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Wednesday, June 7, 2017

PIEDRAS GUIJAS WITH PARSLEY SAUCE RECIPE FROM THE 14TH CENTURY



Pebbles
Photo from: Tristan Martin
small smooth, shiny pebbles found in river banks and on the shores. In cookery, they had mysterious powers. Heated, they were put into the mortar to warm sauce.  This took on a unique flavor that was not obtained another way in spite of the fact that the pebbles did not transmit any odor or flavor or leave any particles or residue. [ES: Medieval Spanish Chef. “gallo cresta.” Oct 8, 14 and “perejil.” Apr 15, 17; Nola. 1989:l-4: and Nola/Pérez. 1994:206]

LLADONOSA’S VERSION OF PARSLEY SAUCE IN LA COCINA MEDIEVAL. SALSA VERDE, p 87 ADAPTED FROM ANÓN SENT SOVÍ #CLXVI, QUI PARLA CON SA DEU FFER JURVERT. pp 179-180[1]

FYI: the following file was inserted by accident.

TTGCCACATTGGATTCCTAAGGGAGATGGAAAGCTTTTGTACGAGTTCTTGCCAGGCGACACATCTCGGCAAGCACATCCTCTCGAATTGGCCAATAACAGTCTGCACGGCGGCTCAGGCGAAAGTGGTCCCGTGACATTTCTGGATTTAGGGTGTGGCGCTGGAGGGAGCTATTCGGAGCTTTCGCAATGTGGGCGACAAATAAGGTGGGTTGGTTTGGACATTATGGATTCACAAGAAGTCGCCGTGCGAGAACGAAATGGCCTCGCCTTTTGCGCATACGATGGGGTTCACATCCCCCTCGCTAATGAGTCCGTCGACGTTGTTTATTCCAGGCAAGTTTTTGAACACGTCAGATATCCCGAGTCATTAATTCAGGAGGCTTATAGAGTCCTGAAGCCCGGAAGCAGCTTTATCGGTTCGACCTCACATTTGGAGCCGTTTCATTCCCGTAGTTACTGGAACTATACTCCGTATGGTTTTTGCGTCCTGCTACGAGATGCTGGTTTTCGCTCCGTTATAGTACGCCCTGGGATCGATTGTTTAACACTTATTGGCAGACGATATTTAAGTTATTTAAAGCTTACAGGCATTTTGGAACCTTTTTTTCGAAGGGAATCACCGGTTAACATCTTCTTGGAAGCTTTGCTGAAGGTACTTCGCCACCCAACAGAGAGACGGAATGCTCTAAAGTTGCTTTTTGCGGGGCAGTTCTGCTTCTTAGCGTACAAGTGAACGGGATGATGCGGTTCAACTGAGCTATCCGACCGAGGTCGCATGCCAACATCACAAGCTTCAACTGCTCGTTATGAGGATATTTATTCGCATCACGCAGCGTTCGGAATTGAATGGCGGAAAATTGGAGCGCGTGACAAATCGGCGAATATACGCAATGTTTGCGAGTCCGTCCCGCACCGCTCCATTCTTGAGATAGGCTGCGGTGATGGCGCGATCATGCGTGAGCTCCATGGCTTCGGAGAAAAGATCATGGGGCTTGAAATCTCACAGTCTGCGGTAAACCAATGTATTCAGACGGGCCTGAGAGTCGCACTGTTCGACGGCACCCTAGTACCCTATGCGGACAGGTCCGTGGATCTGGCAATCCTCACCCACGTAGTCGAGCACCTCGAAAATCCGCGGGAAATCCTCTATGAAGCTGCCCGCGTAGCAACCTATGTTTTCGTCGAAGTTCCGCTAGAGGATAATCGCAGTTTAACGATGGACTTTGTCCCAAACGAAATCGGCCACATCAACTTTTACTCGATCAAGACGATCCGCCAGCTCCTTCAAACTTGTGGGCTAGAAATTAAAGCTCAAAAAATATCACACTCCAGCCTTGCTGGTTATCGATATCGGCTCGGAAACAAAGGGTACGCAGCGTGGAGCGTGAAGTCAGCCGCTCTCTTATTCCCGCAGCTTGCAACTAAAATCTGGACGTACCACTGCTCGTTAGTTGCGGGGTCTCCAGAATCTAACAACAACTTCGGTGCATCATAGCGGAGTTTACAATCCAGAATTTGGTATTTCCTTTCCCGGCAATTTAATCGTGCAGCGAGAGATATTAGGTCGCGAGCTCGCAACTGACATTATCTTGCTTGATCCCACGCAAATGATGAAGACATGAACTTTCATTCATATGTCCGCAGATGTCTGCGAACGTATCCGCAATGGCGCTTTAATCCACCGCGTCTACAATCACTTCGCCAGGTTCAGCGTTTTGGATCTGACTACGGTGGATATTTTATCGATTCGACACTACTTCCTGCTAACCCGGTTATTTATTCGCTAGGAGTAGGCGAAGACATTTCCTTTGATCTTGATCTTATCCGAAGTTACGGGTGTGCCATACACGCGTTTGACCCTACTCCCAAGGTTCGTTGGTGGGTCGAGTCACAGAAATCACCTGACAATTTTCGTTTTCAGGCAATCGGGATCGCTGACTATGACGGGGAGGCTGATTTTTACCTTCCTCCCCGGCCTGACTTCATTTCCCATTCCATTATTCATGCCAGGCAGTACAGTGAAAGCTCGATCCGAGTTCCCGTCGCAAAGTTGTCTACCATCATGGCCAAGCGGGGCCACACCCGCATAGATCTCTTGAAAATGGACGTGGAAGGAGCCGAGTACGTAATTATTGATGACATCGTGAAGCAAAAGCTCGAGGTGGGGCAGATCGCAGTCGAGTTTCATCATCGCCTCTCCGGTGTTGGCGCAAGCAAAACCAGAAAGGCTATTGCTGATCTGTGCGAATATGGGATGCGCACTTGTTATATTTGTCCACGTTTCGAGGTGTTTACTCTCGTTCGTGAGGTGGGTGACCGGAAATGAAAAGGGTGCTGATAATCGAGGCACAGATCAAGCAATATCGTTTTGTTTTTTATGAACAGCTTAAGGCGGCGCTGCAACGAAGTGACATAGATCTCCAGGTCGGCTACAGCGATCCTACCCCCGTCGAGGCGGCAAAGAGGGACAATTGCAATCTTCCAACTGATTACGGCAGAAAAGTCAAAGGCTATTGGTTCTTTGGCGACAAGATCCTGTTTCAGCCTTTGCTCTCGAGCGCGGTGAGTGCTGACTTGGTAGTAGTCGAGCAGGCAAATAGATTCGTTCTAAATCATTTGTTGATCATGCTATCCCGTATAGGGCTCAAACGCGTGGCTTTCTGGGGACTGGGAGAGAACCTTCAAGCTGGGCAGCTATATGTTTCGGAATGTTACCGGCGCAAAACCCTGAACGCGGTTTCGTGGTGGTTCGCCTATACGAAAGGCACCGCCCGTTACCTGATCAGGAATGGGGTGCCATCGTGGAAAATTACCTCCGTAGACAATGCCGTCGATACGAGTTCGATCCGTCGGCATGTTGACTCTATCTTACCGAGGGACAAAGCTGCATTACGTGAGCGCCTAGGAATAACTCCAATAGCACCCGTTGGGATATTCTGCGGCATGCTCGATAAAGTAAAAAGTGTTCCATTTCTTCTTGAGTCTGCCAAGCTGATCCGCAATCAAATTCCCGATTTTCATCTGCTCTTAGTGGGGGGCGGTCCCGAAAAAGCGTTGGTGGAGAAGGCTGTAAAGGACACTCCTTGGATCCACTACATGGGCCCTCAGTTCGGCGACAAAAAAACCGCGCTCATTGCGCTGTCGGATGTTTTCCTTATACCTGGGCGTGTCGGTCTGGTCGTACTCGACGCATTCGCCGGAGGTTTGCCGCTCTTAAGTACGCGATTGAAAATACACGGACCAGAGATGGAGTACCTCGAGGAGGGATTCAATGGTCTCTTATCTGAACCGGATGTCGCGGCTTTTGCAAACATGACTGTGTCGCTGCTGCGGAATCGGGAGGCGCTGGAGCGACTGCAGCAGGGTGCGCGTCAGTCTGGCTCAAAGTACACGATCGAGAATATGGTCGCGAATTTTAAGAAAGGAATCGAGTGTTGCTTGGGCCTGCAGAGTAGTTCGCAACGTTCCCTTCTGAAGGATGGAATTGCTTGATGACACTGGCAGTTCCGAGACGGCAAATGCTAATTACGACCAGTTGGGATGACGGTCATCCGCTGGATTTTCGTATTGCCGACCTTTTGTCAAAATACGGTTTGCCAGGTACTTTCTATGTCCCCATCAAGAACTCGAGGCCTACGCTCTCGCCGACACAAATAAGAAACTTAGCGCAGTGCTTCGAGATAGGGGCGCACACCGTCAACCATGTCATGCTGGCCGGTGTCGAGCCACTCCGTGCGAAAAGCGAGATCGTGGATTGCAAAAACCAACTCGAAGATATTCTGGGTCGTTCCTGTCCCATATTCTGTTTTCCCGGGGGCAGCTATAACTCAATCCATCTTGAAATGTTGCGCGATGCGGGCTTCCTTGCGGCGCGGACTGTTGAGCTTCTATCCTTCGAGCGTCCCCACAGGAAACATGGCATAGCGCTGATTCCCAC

A Unique Way
to Serve a Sauce!
Photo by:
Lord-Williams
Ingredients
For 6 or more

A few sprigs of parsley
2 slices toasted bread, crust removed
1 c vinegar
¼ tsp white pepper
 c honey
salt to taste

Preparation

Mash leaves from a few sprigs of parsley in a mortar with a pestle. Add the bread soaked in vinegar and pepper. Mix well. Add honey. Mix all again. If the sauce is too thick, more vinegar can be added. Taste for salt. The sauce looks like it is finished but the original recipe recommends that it should be heated with one or two pebbles from the sea until they are red hot. Add the sauce and let cool.

Then the sauce is actually finished. The parsley and pepper help to produce a sweet and sour flavor.

I don’t see that the use of the pebbles makes much difference in the end.

It is served in a “gresal” (grail, cup or goblet shaped glass), the word that we find at the end of the recipe.



[1] See Medieval Spanish Chef “cañarejo apio.” Aug 2, 12,  for version adapted directly from Sent Soví #CLXVI which calls for mint and marjoram as well as parsley, plus garlic and walnuts a opposed to Lladonosa’s version below.

LLADONOSA’S VERSION OF PARSELY SAUCE IN
LA COCINA MEDIEVAL. SALSA VERDE, p 87


ANÓN SENT SOVÍ
#CLXVI, QUI PARLA CON SA DEU FFER JURVERT. pp 179-180






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